Identity thieves are using the late Sir Denis Thatcher's name to convince people to part with their money and personal details.
An email from the scammers addressed to the so-called beneficiary of Sir Denis' last will and testament, claims that the recipient will receive £950,000 in compensation for helping the "less privileged".
The scammers purport to be solicitors acting on behalf of the millionaire businessman and husband of former prime minister Margaret Thatcher. They request recipients' identification details, such as addresses and phone numbers "in accordance with the government's inheritance laws".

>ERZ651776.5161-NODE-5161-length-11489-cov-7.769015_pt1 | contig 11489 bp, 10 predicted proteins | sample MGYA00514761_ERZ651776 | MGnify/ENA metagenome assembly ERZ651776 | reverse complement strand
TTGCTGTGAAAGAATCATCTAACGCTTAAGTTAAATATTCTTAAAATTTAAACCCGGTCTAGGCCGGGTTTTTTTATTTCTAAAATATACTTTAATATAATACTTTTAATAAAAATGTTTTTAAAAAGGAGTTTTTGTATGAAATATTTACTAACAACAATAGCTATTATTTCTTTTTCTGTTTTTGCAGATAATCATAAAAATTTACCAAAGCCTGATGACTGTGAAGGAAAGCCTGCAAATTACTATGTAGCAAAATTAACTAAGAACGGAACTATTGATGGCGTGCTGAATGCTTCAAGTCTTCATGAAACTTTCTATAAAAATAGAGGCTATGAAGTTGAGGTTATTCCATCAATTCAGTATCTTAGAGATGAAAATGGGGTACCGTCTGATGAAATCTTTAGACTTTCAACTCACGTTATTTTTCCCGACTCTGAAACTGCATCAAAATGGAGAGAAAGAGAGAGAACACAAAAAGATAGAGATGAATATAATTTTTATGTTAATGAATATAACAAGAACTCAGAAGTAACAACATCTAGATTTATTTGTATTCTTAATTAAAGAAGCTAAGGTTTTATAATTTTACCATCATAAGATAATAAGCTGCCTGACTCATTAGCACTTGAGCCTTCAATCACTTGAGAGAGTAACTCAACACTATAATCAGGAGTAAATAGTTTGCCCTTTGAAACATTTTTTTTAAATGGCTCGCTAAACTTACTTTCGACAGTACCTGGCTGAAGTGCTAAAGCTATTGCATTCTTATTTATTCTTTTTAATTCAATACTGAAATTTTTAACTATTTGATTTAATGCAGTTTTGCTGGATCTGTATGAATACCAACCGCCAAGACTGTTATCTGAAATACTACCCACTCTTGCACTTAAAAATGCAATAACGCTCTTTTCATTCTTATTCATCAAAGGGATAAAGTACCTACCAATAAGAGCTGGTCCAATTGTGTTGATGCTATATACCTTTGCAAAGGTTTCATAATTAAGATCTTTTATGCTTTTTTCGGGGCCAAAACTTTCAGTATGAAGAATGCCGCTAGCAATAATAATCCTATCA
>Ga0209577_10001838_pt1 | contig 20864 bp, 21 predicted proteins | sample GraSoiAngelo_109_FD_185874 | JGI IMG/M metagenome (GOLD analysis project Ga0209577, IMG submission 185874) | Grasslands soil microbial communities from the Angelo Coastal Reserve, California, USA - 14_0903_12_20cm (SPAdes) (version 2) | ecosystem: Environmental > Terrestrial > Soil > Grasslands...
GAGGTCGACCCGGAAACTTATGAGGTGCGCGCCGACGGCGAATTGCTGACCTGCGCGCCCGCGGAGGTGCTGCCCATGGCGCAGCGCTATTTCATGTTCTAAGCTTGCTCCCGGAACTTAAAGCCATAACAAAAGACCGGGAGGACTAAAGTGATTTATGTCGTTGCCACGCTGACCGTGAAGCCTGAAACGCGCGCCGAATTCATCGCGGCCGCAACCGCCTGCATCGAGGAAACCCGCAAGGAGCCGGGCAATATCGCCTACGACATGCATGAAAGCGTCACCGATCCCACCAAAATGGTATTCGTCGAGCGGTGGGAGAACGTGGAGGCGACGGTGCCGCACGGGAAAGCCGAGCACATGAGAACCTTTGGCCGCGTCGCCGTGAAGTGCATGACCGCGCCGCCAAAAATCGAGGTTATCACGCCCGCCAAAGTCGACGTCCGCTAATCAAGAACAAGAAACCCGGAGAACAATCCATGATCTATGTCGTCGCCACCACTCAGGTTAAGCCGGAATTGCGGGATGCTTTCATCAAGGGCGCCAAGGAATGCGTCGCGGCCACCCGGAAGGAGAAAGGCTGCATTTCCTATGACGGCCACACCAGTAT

"Using the late Sir Denis Thatcher's name is a sick trick designed to entice the unwary into falling for the scam," said Graham Cluley, senior technology consultant for Sophos, the company who discovered the scam. "Scammers are constantly trying to dupe computer users into divulging sensitive information with the promise of big money."
The email reads: "We are attorneys and executors to the estates of the late Sir Denis Thatcher, first Baronet and the husband to the longest serving prime minister in British history. He died at the ripe age of 88 yrs (May 10, 1915 — June 26, 2003) we are contacting you because you are listed as a beneficiary in the estates of the late Sir Denis Thatcher. Denis Thatcher was created a Baronet in 1991, styled of Scotney in the County of Kent."
"In accordance with the British government's inheritance laws you are required to forward documents of identification [scanned accepted], present address, telephone and fax numbers to enable easy communication."